SR

capt larry

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Re: Tensioning system
« Reply #5 on: November 24, 2009, 04:33:52 PM »
Rambot,

I agree with SR.  Don't ever remember seeing one of these systems done with "electrical wire" much less rope.  You should be looking for some type of "air craft" wire, preferably stainless steel and plan on fastening them with mechanical devices - eg. nicro crimps.  Stretch is a problem here.  Dan suggests hmpe rope but that is very expensive and my guess is more expensive than suitable wire.  You should check marine supply sources and should find the wire and parts necessary.

You might find useful advice at this site: http://www.boatersed.com/forum/default.asp

CL

Rambot

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Re: Tensioning system
« Reply #6 on: November 25, 2009, 10:52:14 AM »
Hi everyone,

Very impressed & grateful for all your replies, esp. in such a short space of time.

Derek: that would be the simplest solution; but (I probably didn't make it clear in my original post) but this would foul up the nearest pulley. With full lock, the springs are almost drawn into the pulley, so there isn't any space for any 'dead line.'

Roo/Larry: what I have done thus far is basically a 'scrapheap challenge' esque rummage around the boat house for suitable materials to do this with, settling on a spare throw line. I think I had previously noticed & puzzled at what appeared to be electrical wire in the boat, but figured at the time (when I was less experienced) that the installer knew what he/she was doing, but once it had snapped (and the strands been retied with a granny knot to get back into the landing stages!) showing itself to be plan copper wire, I realised that anything would be better (copper is far from stretch free). But basically, I doubt that there will be much funding available to get anything else in - the wire must originally have been improvised, it has been there for the last 5 years at least and I'm yet to hear anything from the committee on the subject. But I'll take a look at the link.

Dan: as I've mentioned, I seriously doubt that the electrical wire was the original material. I suspect that the springs are there to maintain tension in the event that the line slips/stretches. However, there is very little space to complete the round turn within the loops in the springs, and between the friction that this would generate and the give in the springs when I'm tightening, I can't develop enough tension in the line. Your suggestion with the shorter lines is basically what I've already suggested, only with he working end of the main line providing the 'short length.' As I've said, I'm using a throw line for this, so I can't really cut off the end(s). While this would work, it would inevitably eat into the steering range. That's the problem here; the slightly unusual circumstances mean that many of the traditional approaches are either ruled out or less than optimal. As for the material, funds permitting, elasticity isn't too much of a problem - this would just add to the elasticity in the springs, making the steering a bit sloppy, but at least stable. The problem in this case appears to be that the rope stretches permanently (probably the fibres compacting over time). However, with the right tensioning system, this should be rendered mute.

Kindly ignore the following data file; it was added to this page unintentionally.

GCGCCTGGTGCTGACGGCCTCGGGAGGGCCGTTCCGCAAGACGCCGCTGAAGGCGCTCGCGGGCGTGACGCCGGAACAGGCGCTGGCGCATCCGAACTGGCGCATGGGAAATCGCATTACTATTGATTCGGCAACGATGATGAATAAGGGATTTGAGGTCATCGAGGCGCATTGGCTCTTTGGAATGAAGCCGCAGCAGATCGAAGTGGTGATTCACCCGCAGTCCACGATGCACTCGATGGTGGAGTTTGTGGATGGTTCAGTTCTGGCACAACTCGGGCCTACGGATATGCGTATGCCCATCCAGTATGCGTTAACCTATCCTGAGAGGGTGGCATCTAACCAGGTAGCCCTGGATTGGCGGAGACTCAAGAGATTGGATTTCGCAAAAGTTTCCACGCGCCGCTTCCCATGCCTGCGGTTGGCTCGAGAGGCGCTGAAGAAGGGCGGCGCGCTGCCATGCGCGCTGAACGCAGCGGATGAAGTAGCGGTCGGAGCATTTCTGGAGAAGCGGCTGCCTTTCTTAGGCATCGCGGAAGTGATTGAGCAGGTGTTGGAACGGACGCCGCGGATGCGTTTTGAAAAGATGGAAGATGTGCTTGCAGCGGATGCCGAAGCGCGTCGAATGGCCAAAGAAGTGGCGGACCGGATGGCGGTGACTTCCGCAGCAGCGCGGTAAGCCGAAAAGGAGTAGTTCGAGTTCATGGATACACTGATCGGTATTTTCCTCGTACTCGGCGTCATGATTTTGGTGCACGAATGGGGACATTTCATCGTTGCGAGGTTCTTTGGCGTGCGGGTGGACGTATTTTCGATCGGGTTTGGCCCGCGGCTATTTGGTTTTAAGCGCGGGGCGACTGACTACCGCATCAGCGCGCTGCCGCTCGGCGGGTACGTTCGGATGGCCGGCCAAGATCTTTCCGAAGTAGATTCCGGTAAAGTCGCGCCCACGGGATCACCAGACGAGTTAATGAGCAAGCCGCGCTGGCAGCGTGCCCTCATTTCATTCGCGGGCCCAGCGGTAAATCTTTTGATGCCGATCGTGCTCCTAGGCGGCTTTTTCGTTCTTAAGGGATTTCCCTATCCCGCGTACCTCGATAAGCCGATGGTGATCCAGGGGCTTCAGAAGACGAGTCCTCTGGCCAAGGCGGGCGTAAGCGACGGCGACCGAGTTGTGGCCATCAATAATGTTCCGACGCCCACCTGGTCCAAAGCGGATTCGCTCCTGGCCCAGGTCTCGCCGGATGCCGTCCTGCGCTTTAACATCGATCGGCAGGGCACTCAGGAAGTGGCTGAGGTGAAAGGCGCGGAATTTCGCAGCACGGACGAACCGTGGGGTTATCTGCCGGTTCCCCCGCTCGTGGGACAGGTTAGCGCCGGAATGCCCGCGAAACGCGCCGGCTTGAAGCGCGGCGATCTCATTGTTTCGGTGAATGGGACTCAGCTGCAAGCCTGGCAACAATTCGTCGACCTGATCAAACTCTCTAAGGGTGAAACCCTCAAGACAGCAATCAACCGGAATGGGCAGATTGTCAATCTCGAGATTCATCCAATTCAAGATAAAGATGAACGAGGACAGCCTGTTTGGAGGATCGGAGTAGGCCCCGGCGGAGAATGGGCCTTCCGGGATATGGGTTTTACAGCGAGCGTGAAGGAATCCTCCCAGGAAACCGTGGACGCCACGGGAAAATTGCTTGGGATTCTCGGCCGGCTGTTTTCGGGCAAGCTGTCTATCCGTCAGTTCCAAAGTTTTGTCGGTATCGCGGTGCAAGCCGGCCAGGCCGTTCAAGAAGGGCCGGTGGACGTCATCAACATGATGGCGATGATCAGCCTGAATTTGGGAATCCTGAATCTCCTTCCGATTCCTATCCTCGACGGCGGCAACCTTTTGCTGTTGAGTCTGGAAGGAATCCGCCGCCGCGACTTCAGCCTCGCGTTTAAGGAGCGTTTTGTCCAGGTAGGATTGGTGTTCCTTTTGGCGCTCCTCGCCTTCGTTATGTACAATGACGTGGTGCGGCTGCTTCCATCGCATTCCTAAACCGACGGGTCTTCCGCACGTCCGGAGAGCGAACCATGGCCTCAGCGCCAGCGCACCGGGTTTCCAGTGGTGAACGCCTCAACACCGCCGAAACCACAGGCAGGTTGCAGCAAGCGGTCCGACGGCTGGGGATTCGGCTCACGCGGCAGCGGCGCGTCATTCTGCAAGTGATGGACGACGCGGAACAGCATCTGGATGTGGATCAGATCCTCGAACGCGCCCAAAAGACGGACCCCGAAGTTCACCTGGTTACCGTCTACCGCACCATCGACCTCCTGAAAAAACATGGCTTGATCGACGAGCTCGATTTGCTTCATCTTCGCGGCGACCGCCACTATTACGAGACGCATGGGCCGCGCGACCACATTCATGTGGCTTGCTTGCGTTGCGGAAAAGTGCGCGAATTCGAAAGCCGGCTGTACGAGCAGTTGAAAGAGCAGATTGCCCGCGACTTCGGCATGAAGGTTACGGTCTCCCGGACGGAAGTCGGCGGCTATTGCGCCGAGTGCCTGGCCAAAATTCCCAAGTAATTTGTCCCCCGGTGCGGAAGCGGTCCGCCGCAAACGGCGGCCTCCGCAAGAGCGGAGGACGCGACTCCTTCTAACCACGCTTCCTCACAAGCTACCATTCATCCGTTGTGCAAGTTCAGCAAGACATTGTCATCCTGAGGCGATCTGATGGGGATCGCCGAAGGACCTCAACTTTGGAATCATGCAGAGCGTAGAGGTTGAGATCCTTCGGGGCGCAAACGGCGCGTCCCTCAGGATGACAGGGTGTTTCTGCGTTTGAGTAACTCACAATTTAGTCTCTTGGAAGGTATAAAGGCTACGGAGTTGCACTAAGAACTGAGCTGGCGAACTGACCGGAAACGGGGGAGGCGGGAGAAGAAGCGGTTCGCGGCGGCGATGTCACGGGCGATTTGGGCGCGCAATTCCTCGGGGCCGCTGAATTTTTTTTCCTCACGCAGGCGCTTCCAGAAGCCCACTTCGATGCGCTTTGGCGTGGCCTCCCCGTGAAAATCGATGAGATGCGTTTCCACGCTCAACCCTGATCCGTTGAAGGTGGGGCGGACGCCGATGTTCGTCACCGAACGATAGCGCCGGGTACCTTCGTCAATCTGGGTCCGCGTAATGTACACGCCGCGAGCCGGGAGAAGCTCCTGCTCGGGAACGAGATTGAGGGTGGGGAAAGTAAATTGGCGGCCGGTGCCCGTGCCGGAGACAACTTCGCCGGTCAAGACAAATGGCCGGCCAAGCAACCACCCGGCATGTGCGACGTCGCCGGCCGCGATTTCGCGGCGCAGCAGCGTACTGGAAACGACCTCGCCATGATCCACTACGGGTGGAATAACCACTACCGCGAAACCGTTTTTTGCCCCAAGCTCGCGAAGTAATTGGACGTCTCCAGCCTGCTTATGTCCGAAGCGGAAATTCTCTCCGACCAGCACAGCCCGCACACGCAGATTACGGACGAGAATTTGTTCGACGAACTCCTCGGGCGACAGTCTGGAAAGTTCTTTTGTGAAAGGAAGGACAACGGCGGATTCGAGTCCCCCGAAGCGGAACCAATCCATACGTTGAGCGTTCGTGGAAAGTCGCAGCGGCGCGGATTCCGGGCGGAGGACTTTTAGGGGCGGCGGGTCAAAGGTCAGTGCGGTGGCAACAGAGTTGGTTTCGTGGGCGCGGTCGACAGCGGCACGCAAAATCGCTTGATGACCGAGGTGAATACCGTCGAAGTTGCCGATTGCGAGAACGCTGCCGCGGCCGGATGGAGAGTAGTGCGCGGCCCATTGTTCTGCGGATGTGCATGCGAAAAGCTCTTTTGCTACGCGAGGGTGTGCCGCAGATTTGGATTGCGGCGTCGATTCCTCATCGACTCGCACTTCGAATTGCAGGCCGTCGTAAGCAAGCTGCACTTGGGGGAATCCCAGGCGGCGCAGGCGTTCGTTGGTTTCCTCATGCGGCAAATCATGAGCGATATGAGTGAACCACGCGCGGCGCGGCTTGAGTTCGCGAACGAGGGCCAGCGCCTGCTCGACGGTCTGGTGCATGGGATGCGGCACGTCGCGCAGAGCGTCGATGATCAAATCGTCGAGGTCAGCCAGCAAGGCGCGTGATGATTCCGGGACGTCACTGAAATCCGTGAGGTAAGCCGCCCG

Square rigger: I had to feel around for the front pulleys; I recall that they seemed to have semi-circular groves of approximately 5mm diameter; I'm not so sure about the rear ones, but they are definitely different. Either way, the wire definitely wasn't better: it was straight forward multi-strand copper wire, which is very ductile. The bow string tensioner may work, but again, cost is an issue and the extra spring would add more compliance to the system which isn't ideal. A turn buckle would work, except the free runs of the line are far to short compared to the range of motion.

Basically, at least for the time being, I am limited to solutions which use this rope and tension it purely from the end(s), without interfering with with any other parts of the line.

DerekSmith

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Re: Tensioning system
« Reply #7 on: November 25, 2009, 12:57:23 PM »
Hi Rambot,

Your system reminds me of a small river boat my father had for 'pootling' and fishing (basically any excuse for taking a pie and a pint for a lazy afternoon on the river).

The boat was powered by an outboard clamped to a steering frame with four controls - a throttle link, a forward / reverse link, and two steering lines from the wheel in the cabin.

The steering lines were waxed sash cord - a hempen core with a cotton braided waxed covering.  It had virtually no stretch, but then the springs which fixed it to the steering frame were not that strong and 'gave' long before the strength of the cord was called into duty.  In this arrangement, the cord was fixed to the thimbles at the springs by simple whipping with cobblers thread.  I have a faint recollection that dad tapered the core in the end before whipping it in place against the line going back to the cabin.  The cords were fed around brass pulleys and through small guard tubes back to the cabin and to the wheel.

The wheel was quite small ca 1ft diameter and behind it was a small wooden 'drum'.  The two cords were tensioned against the springs and then wound counter to one another on the drum and the ends simply pinned in place with sash tacks into the wooden drum.

Derek